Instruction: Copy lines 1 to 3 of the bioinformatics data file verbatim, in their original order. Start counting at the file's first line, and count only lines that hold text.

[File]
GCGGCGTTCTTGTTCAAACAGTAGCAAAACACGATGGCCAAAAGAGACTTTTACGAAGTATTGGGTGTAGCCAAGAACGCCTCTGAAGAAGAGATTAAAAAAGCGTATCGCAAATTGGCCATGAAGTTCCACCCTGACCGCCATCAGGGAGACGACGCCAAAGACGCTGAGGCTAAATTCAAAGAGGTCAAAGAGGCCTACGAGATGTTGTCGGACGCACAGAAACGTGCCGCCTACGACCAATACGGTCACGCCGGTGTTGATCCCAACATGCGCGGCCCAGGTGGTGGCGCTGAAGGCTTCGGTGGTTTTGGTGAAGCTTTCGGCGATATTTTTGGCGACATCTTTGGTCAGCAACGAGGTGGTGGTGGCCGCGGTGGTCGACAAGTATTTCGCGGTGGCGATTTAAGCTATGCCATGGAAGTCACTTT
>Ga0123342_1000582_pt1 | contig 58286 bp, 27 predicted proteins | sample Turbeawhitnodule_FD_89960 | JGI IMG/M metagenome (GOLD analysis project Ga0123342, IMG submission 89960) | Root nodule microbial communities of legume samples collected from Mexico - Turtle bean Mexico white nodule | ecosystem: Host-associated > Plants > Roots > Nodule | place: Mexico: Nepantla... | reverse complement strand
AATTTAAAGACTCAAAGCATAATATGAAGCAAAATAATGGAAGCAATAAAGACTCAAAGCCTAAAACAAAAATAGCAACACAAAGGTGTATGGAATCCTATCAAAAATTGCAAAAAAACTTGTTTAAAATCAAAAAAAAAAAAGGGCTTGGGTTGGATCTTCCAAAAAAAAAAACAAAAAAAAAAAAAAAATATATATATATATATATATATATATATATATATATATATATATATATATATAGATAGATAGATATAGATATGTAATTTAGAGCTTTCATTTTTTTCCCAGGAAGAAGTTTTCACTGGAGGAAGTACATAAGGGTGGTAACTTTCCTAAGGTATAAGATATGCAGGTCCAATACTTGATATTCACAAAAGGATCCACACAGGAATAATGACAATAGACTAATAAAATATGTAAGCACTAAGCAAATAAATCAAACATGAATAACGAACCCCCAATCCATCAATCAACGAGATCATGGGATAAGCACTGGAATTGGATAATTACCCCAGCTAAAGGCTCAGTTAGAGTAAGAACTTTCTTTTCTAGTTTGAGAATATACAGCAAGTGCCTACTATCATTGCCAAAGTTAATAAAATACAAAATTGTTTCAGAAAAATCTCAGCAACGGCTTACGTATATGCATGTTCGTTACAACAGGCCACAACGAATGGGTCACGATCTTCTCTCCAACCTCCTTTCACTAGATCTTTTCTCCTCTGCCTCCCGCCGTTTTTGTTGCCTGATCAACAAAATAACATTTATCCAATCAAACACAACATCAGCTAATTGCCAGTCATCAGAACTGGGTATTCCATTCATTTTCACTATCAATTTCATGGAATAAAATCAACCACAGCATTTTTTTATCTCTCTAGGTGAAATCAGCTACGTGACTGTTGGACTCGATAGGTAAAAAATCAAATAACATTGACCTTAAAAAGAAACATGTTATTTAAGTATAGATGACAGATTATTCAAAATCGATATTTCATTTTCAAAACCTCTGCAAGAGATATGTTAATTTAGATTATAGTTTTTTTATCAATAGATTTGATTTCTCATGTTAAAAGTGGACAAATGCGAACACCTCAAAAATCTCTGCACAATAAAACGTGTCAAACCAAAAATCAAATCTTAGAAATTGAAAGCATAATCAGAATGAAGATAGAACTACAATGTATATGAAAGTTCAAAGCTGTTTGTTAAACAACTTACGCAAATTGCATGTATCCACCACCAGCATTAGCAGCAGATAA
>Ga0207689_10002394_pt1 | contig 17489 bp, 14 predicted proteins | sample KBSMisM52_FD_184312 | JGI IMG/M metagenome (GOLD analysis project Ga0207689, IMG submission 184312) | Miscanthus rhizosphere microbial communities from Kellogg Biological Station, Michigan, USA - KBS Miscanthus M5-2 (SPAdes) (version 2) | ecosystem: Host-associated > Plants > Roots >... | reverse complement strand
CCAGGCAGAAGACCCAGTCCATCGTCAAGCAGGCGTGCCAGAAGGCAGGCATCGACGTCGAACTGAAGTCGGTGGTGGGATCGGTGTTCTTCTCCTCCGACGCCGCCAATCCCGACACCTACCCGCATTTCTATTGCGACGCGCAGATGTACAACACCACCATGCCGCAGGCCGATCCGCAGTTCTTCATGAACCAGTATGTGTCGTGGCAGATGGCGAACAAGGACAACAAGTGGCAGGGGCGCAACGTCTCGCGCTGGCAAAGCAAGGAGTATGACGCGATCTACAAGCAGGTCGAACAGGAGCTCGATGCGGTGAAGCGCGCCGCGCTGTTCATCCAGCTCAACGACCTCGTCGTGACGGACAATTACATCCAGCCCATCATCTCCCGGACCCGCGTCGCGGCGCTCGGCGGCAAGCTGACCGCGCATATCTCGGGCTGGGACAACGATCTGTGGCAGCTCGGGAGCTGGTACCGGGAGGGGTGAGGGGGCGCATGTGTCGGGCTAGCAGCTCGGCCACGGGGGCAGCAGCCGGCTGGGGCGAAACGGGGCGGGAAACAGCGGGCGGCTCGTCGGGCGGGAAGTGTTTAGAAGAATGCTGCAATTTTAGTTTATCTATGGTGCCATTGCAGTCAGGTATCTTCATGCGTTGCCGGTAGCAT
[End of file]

GCGGCGTTCTTGTTCAAACAGTAGCAAAACACGATGGCCAAAAGAGACTTTTACGAAGTATTGGGTGTAGCCAAGAACGCCTCTGAAGAAGAGATTAAAAAAGCGTATCGCAAATTGGCCATGAAGTTCCACCCTGACCGCCATCAGGGAGACGACGCCAAAGACGCTGAGGCTAAATTCAAAGAGGTCAAAGAGGCCTACGAGATGTTGTCGGACGCACAGAAACGTGCCGCCTACGACCAATACGGTCACGCCGGTGTTGATCCCAACATGCGCGGCCCAGGTGGTGGCGCTGAAGGCTTCGGTGGTTTTGGTGAAGCTTTCGGCGATATTTTTGGCGACATCTTTGGTCAGCAACGAGGTGGTGGTGGCCGCGGTGGTCGACAAGTATTTCGCGGTGGCGATTTAAGCTATGCCATGGAAGTCACTTT
>Ga0123342_1000582_pt1 | contig 58286 bp, 27 predicted proteins | sample Turbeawhitnodule_FD_89960 | JGI IMG/M metagenome (GOLD analysis project Ga0123342, IMG submission 89960) | Root nodule microbial communities of legume samples collected from Mexico - Turtle bean Mexico white nodule | ecosystem: Host-associated > Plants > Roots > Nodule | place: Mexico: Nepantla... | reverse complement strand
AATTTAAAGACTCAAAGCATAATATGAAGCAAAATAATGGAAGCAATAAAGACTCAAAGCCTAAAACAAAAATAGCAACACAAAGGTGTATGGAATCCTATCAAAAATTGCAAAAAAACTTGTTTAAAATCAAAAAAAAAAAAGGGCTTGGGTTGGATCTTCCAAAAAAAAAAACAAAAAAAAAAAAAAAATATATATATATATATATATATATATATATATATATATATATATATATATATAGATAGATAGATATAGATATGTAATTTAGAGCTTTCATTTTTTTCCCAGGAAGAAGTTTTCACTGGAGGAAGTACATAAGGGTGGTAACTTTCCTAAGGTATAAGATATGCAGGTCCAATACTTGATATTCACAAAAGGATCCACACAGGAATAATGACAATAGACTAATAAAATATGTAAGCACTAAGCAAATAAATCAAACATGAATAACGAACCCCCAATCCATCAATCAACGAGATCATGGGATAAGCACTGGAATTGGATAATTACCCCAGCTAAAGGCTCAGTTAGAGTAAGAACTTTCTTTTCTAGTTTGAGAATATACAGCAAGTGCCTACTATCATTGCCAAAGTTAATAAAATACAAAATTGTTTCAGAAAAATCTCAGCAACGGCTTACGTATATGCATGTTCGTTACAACAGGCCACAACGAATGGGTCACGATCTTCTCTCCAACCTCCTTTCACTAGATCTTTTCTCCTCTGCCTCCCGCCGTTTTTGTTGCCTGATCAACAAAATAACATTTATCCAATCAAACACAACATCAGCTAATTGCCAGTCATCAGAACTGGGTATTCCATTCATTTTCACTATCAATTTCATGGAATAAAATCAACCACAGCATTTTTTTATCTCTCTAGGTGAAATCAGCTACGTGACTGTTGGACTCGATAGGTAAAAAATCAAATAACATTGACCTTAAAAAGAAACATGTTATTTAAGTATAGATGACAGATTATTCAAAATCGATATTTCATTTTCAAAACCTCTGCAAGAGATATGTTAATTTAGATTATAGTTTTTTTATCAATAGATTTGATTTCTCATGTTAAAAGTGGACAAATGCGAACACCTCAAAAATCTCTGCACAATAAAACGTGTCAAACCAAAAATCAAATCTTAGAAATTGAAAGCATAATCAGAATGAAGATAGAACTACAATGTATATGAAAGTTCAAAGCTGTTTGTTAAACAACTTACGCAAATTGCATGTATCCACCACCAGCATTAGCAGCAGATAA